GLEN BARTHOLOMEW: Well here at home the scandal-plagued Labor MP Craig Thomson is under continuing pressure to respond fully to findings that he misused hundreds of thousands of dollars in union fund on prostitutes and political campaigns. The response given by Mr Thomson at the weekend, when he claimed to have been set up by union rivals, has been widely dismissed. And there are continuing calls for Parliament to take action against him next week. For a Government view on the scandal which has derailed Labor’s bid to sell last week’s Budget, Marius Benson is speaking here to the Trade Minister Craig Emerson.
MARIUS BENSON: Craig Emerson, Peter Beattie, your Labor Queensland colleague, says that if Craig Thomson can’t do better than he did on Saturday, he should be suspended from Parliament. Do you agree with that?
CRAIG EMERSON: No. My view is that Craig Thomson, given that he will be making a statement, is and remains entitled to the presumption of innocence. My own view is that parliamentarians themselves should not be making these sorts of judgements. People in the general public can, and that’s a right that they exercise. But when politicians come to a position, which seems to be where Mr Abbott wants to take us, that they will be judge and jury before due process has been allowed to take its course, then I am of the very strong view that that is a very dangerous path for our democracy.
BENSON: Of course a lot of process has taken place: a three-year investigation by Fair Work Australia, and definite findings against Craig Thomson of misusing hundreds of thousands of dollars for prostitutes and political purposes. It’s not without findings.
EMERSON: No, well they are not a brief of evidence, as indicated by the Director of Public Prosecutions. And my argument is simple: that the investigating authorities, the police, and any judges in any courts, rightly have the responsibility for dealing with this matter.
BENSON: So is your position that Parliament should do nothing about Craig Thomson?
EMERSON: Mr Thomson is making his statement. What I’m saying is that Parliament should not exclude parliamentarians, and especially during a process that is underway.
BENSON: When Craig Thomson addresses Parliament next week, does he have to do better, in your mind, than he did on Saturday in terms of providing an explanation?
EMERSON: It is not for me to judge Craig Thomson. I understand that during the course of a hearing to say ‘well what’s your opinion judge, please give me your opinion pending that final judgement’, a judge won’t ordinarily do that. And I think that politicians are in a different category, therefore, than members of the general public. And that’s why I don’t respond when people say ‘well what’s your opinion: do you think Craig Thomson is guilty?’. I’m not going to answer that question, simply because I am a Member of the Federal Parliament and I think it’s inappropriate to do so.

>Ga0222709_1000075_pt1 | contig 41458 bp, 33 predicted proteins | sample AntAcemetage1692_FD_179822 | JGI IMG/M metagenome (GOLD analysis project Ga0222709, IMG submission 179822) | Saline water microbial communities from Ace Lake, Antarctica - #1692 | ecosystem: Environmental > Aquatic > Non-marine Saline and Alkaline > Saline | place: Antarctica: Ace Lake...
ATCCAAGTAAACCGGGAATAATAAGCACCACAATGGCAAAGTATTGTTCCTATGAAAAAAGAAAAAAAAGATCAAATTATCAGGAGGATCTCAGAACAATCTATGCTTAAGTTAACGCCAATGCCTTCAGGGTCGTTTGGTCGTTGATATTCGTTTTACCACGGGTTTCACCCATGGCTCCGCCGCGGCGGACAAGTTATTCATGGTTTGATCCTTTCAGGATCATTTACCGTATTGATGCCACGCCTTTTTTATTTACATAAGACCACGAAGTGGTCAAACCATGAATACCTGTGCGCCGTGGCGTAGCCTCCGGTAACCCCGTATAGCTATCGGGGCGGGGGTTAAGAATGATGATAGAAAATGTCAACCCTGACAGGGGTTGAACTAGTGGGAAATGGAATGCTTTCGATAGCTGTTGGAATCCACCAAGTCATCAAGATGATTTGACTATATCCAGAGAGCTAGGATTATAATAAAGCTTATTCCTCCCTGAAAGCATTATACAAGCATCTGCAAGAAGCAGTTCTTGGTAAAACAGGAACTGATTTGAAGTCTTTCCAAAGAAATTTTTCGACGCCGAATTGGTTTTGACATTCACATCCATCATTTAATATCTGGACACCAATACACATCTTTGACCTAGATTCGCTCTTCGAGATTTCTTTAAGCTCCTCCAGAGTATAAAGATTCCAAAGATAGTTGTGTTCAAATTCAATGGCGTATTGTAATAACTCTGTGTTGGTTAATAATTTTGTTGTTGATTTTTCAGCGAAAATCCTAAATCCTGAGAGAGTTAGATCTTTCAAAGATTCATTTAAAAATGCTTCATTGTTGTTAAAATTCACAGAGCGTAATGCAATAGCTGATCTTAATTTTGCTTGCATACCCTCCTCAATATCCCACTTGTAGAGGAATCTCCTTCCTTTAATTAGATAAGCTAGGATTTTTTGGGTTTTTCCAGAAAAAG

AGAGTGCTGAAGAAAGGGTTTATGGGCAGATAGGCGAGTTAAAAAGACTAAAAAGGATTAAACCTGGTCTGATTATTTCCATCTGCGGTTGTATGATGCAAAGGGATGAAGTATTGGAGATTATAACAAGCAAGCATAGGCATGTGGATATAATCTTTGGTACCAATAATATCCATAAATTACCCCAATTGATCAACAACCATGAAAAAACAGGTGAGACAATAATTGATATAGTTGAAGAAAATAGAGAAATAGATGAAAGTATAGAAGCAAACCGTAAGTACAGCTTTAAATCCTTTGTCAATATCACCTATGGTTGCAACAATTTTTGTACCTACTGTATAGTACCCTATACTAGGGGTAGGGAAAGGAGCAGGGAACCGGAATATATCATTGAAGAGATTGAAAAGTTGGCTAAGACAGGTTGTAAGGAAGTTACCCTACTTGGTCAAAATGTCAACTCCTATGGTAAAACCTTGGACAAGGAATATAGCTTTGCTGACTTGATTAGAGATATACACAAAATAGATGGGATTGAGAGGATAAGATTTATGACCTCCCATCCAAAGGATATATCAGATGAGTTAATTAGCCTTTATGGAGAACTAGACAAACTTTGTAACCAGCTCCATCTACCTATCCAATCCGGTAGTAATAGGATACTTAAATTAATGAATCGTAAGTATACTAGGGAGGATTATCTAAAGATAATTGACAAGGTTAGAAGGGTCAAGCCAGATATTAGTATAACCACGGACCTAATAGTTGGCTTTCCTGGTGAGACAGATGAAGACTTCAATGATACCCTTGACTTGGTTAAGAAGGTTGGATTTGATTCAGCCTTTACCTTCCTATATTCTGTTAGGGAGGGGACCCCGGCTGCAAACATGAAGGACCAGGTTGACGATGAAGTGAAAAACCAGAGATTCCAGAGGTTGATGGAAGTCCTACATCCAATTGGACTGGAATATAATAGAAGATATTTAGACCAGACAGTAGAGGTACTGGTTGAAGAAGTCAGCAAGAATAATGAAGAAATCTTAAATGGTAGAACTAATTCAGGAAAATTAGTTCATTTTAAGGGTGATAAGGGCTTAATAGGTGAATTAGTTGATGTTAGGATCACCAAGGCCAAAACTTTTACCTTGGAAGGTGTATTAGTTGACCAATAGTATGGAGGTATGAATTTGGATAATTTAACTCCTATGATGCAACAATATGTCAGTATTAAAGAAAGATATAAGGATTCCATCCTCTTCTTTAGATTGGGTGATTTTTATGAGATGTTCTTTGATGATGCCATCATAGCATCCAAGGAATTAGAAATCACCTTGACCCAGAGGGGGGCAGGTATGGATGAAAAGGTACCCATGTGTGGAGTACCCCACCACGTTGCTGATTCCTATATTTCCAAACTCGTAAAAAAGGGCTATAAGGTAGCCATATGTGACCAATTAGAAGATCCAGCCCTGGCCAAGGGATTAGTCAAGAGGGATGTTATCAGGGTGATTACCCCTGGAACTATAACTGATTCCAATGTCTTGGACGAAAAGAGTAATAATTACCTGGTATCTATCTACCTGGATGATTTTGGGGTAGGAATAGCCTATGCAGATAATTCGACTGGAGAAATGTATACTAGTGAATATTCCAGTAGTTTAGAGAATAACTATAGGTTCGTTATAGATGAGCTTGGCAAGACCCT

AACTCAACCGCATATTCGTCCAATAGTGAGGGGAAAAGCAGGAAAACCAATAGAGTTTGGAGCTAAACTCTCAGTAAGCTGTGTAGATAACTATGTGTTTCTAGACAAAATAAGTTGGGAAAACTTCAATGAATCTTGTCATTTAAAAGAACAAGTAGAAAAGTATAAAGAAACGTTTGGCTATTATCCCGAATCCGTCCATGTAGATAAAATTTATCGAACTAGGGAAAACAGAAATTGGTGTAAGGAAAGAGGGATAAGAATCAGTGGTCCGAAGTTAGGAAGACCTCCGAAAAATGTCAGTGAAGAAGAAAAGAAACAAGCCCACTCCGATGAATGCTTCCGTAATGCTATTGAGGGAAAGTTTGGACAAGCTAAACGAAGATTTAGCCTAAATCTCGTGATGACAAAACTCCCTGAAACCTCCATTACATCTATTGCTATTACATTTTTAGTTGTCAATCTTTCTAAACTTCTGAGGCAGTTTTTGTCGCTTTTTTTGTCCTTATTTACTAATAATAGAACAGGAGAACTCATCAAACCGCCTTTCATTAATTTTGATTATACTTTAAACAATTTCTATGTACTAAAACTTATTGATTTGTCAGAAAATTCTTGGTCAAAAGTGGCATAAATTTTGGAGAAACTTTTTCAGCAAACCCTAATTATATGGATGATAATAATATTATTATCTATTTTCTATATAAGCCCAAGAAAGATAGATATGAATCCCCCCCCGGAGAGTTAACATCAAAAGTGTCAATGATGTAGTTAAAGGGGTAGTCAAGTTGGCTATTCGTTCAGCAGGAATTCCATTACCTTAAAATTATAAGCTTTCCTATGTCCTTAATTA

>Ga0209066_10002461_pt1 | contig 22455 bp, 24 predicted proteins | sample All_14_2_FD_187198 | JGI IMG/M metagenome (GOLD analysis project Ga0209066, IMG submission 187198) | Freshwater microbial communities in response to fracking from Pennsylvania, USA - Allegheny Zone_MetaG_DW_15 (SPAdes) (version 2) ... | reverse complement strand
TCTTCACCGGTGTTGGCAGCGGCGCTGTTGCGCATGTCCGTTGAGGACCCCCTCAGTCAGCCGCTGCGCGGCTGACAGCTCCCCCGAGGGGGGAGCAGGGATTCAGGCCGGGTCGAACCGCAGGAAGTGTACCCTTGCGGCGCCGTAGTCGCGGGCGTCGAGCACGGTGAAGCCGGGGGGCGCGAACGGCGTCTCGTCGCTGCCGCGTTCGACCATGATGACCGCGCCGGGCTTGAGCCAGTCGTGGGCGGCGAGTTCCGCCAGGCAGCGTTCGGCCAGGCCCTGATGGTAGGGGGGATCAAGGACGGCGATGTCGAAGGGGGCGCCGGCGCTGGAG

BENSON: Some statements from your side of politics have led people to believe that you’re threatening to fight scandal with scandal. Do you have material on Coalition members? Do you have dirt files you intend to use?
EMERSON: No, I don’t. But I do think that Mr Abbott and Mr Pyne and their henchmen ought to at least reflect upon the personal vilification and denigration that they conduct daily of people on the Labor side of politics. This is a leader who said he wanted a kinder, gentler parliament. Well, how absurd that he would ever say that when they have moved more than 50 suspension motions, many of them attempted censure motions, and used those opportunities to absolutely denigrate both the Prime Minister and the Office of Prime Minister, because Mr Abbott has still not found the dummy that he spat out after the 2010 election when he didn’t get the gig from Mr Oakeshott and Mr Windsor and the other Independents. He can’t believe that he’s not Prime Minister.
BENSON: But Labor has no dirt files on the Opposition?
EMERSON: Well I’m not aware of anything. I’m not aware of anything and I’m not going to on your program, therefore, start going into particular situations. What I will say, though, is that if the new standard is that any MP who is the subject, not necessarily even of criminal allegations but of civil allegations, is to be subject to vilification, to denigration and to potential exclusion from the Parliament — which is what Mr Abbott is now saying; that if you are the subject of civil allegations you’re not fit to be in the Parliament — then that sets a new, very low standard as well.
BENSON: Craig Emerson, thanks very much.
EMERSON: Thank you, Marius.
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